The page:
“Pharmaceutical companies tell us they will continue to make sure there’s enough immunoglobulin for all patients who have an immune deficiency, but in the long term we’ve got to make sure we can produce our own.”

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Tommy Browne was recently told his medication was going to be altered

Tommy Browne, from Barry, Vale of Glamorgan, is a spokesman for the Immune Deficiency Patient Group Wales and was diagnosed with a primary immune deficiency 11 years ago.

He was recently told his medication was going to be altered.

“It’s a big thing to have it changed because they don’t know how you are going to react to a new brand,” he said.

The UK government’s Department of Health, which oversees the regulation of treatments, said they were working with NHS England and other partners to address the pressure on supply of immunoglobulin over the last 18 months.

Chloe George, from the Welsh Blood Service, which manages the supply of immunoglobulins in Wales, said work was being done across the industry to increase supplies.

“Manufacturers… are also looking at ways to innovate new technologies so they can get more grams of immunglobulin per every unit of plasma,” she added.

11 Manfaat Mentimun untuk Kesehatan, Bisa Hambat Sel Kanker?

How social media is changing comedy

Amelia Dimoldenberg, Kojo Anim, Yomi SontanImage copyright
Grace Bristo (Amelia)/Publicity handouts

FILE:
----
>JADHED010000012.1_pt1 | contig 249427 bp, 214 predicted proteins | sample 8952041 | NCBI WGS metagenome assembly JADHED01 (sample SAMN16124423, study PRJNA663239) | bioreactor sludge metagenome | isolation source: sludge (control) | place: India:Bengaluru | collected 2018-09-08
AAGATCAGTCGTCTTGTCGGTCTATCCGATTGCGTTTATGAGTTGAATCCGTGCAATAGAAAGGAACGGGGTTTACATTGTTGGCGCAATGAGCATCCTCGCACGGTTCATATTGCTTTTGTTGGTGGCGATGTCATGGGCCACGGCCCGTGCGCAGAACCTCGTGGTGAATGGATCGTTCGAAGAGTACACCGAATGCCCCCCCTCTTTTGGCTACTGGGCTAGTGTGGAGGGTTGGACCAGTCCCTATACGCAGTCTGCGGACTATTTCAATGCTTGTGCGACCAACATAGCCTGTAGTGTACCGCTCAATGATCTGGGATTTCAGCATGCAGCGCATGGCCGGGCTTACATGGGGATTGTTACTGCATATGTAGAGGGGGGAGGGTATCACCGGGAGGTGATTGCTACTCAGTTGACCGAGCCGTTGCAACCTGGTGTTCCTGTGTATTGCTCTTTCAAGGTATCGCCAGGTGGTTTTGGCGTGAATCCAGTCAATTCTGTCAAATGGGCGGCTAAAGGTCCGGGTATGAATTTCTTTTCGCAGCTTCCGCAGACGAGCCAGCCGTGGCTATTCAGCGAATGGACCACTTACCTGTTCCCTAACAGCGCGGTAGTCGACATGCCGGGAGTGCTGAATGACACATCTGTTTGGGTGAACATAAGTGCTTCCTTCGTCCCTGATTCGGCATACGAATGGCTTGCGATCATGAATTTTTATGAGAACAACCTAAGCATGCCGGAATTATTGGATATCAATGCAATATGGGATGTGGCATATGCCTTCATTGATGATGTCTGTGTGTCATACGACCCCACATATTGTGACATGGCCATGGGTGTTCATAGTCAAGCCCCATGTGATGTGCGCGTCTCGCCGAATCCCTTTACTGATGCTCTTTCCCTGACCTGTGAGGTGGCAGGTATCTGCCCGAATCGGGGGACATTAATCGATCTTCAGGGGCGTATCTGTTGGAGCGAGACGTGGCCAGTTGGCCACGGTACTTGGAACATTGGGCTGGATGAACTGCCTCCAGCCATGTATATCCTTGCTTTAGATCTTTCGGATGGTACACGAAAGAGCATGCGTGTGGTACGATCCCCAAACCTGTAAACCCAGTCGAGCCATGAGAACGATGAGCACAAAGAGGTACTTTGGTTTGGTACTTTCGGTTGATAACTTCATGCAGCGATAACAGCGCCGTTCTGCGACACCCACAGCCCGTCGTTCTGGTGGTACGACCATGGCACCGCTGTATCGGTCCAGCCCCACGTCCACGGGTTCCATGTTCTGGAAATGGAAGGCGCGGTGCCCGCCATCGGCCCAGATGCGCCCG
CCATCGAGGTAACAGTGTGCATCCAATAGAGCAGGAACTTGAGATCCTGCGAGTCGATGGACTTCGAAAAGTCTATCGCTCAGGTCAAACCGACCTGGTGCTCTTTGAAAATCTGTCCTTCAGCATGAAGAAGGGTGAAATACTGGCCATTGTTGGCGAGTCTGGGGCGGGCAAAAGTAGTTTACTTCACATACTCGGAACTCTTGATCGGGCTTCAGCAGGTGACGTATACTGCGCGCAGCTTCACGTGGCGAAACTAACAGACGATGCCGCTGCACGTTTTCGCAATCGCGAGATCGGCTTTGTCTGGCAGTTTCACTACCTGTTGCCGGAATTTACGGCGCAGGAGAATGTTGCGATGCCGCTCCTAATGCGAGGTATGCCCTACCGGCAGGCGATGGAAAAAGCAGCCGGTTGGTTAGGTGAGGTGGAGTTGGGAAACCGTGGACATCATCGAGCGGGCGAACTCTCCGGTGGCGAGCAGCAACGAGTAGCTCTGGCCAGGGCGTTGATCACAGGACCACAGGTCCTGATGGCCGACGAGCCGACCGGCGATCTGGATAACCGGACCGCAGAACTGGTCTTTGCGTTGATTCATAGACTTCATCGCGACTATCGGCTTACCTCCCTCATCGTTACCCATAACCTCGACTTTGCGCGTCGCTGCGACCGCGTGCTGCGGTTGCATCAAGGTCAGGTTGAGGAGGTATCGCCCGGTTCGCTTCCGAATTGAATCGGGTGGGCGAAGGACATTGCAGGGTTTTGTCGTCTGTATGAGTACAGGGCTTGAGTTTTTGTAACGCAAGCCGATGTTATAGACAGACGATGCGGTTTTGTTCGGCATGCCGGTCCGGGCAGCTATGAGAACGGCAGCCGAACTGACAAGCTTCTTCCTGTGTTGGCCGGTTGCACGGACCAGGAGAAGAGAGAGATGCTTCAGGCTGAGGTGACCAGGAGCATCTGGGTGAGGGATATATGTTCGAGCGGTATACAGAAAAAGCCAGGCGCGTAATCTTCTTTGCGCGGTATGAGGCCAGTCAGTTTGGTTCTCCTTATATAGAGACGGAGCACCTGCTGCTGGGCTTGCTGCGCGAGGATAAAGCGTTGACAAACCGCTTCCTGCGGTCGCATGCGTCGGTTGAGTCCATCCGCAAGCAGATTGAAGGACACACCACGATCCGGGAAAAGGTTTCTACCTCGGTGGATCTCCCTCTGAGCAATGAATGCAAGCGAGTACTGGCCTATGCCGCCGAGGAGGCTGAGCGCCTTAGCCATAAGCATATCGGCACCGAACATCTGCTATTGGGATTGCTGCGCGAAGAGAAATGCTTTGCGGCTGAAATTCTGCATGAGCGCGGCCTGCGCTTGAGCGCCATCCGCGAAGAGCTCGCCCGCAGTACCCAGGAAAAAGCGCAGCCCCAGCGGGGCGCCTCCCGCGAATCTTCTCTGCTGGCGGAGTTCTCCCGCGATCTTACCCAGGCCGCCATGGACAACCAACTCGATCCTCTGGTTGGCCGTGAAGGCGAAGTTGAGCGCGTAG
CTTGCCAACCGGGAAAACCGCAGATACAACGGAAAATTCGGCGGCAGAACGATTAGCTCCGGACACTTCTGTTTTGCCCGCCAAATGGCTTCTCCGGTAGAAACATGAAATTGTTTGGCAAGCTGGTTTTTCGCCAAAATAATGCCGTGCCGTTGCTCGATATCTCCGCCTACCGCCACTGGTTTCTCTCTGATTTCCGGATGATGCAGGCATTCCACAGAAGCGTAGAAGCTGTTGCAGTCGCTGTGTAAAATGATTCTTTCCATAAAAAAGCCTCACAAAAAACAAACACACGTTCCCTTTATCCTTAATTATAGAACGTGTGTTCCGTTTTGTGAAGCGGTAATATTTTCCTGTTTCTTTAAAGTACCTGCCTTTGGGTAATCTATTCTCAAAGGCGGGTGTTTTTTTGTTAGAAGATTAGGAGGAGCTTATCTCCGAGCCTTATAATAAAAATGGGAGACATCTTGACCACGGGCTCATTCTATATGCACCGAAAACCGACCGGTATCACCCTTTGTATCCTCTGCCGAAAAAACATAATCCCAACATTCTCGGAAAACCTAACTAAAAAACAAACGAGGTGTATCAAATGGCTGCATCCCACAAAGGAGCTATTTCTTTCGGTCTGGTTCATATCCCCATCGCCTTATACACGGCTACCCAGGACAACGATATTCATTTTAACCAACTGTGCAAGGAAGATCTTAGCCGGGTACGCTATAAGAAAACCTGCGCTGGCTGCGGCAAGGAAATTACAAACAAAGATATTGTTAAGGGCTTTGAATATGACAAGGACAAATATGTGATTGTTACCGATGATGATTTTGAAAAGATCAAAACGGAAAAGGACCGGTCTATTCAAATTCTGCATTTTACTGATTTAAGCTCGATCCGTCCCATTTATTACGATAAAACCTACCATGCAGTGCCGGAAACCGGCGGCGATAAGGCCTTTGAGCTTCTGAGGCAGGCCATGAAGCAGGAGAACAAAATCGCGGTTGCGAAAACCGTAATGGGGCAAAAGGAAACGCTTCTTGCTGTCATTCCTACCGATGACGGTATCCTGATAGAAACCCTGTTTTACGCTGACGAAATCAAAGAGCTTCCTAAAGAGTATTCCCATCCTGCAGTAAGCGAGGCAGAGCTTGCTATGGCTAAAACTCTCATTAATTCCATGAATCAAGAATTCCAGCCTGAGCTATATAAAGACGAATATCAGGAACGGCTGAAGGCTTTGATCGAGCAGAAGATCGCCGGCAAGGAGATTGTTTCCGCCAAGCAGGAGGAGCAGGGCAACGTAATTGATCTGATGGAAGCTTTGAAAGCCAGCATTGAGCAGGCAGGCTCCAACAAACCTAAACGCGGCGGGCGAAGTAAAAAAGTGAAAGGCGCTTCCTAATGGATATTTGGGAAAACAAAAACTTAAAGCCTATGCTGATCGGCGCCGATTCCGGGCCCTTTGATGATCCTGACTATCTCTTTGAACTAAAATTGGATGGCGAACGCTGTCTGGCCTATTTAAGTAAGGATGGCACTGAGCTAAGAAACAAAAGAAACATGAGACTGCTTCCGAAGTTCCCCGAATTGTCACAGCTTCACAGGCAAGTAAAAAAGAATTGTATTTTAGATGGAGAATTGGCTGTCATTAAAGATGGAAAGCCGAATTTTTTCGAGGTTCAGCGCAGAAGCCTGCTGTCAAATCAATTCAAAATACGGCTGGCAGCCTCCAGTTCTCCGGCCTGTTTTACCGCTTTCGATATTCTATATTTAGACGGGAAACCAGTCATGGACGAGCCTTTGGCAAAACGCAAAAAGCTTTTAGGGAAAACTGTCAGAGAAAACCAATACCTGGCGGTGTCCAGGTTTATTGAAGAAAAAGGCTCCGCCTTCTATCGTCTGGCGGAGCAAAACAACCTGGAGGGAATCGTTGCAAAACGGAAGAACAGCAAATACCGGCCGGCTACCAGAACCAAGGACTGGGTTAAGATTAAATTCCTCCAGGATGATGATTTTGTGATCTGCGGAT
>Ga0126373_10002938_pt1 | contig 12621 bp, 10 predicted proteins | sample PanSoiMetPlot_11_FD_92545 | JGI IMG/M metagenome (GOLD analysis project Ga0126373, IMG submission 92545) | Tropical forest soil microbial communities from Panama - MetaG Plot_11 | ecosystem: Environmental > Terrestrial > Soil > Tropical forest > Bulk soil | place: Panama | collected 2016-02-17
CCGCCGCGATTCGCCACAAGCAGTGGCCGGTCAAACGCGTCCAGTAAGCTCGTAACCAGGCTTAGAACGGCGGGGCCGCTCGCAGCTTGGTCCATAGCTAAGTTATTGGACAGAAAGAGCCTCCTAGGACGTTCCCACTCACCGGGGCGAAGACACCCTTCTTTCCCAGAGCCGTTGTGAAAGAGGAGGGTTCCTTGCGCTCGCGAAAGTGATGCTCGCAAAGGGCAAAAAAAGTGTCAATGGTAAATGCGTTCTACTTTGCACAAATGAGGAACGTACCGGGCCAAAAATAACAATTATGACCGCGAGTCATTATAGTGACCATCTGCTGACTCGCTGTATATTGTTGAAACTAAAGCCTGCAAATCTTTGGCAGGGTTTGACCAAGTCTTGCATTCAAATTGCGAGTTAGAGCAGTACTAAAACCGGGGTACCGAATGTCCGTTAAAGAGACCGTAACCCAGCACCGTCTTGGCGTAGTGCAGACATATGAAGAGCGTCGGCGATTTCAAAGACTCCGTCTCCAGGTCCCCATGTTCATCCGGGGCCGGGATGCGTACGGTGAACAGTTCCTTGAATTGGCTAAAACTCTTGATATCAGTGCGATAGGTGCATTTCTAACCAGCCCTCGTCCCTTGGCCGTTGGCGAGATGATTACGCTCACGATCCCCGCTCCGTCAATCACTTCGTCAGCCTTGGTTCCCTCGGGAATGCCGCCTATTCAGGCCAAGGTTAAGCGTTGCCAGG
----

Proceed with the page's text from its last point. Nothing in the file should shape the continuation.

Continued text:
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L-R: Amelia Dimoldenberg, Kojo Anim, Yomi Sontan

Social media is now the go-to platform to showcase everything we do, and comedians have been quick to use it to promote their work.

Whether it’s with pranks, sketches or jokes, making your audience laugh is one of the easiest ways to go viral.

But can traditional stand-up comedy survive in the new comedy climate?

There are several pitfalls comedians can fall into the online era, as the BBC’s comedy controller Shane Allen pointed out last week.

“For social media you can have three tweets will lead to a storm… there’s people who are a lot more willing to take offence easily because they’ll take material out of context,” he told BBC News.

“People sometimes confuse the subject of a joke with the target of a joke. So anything around race or sex is accused of being racist or sexist, so a handful of comments and opinions can quickly become quite a storm and damaging so I would like the comedy community to be able to represent ourselves a bit more.”

Allen added he actively advises comedians to stay off Twitter once a TV show has been commissioned, to avoid the likelihood of being caught up in any scandals.

‘Great opportunity’

But while there are plenty of potential pitfalls, there are also plenty of benefits to comedians being on Twitter. Many use it as their main platform to build a profile.

Amelia Dimoldenberg, also known as “the girl from the chicken shop”, set up a spoof dating show where she interviews grime artists and influencers in fried chicken shops across London.

Through social media, she built up traction and meme accounts, such as YoungKingsTV, Warmzn and ImJustBait, helped by advertising short versions of her YouTube videos on their pages.

But Amelia, who has over 160,000 subscribers on her YouTube channel, doesn’t believe that traditional live stand-up comedy is obsolete just yet.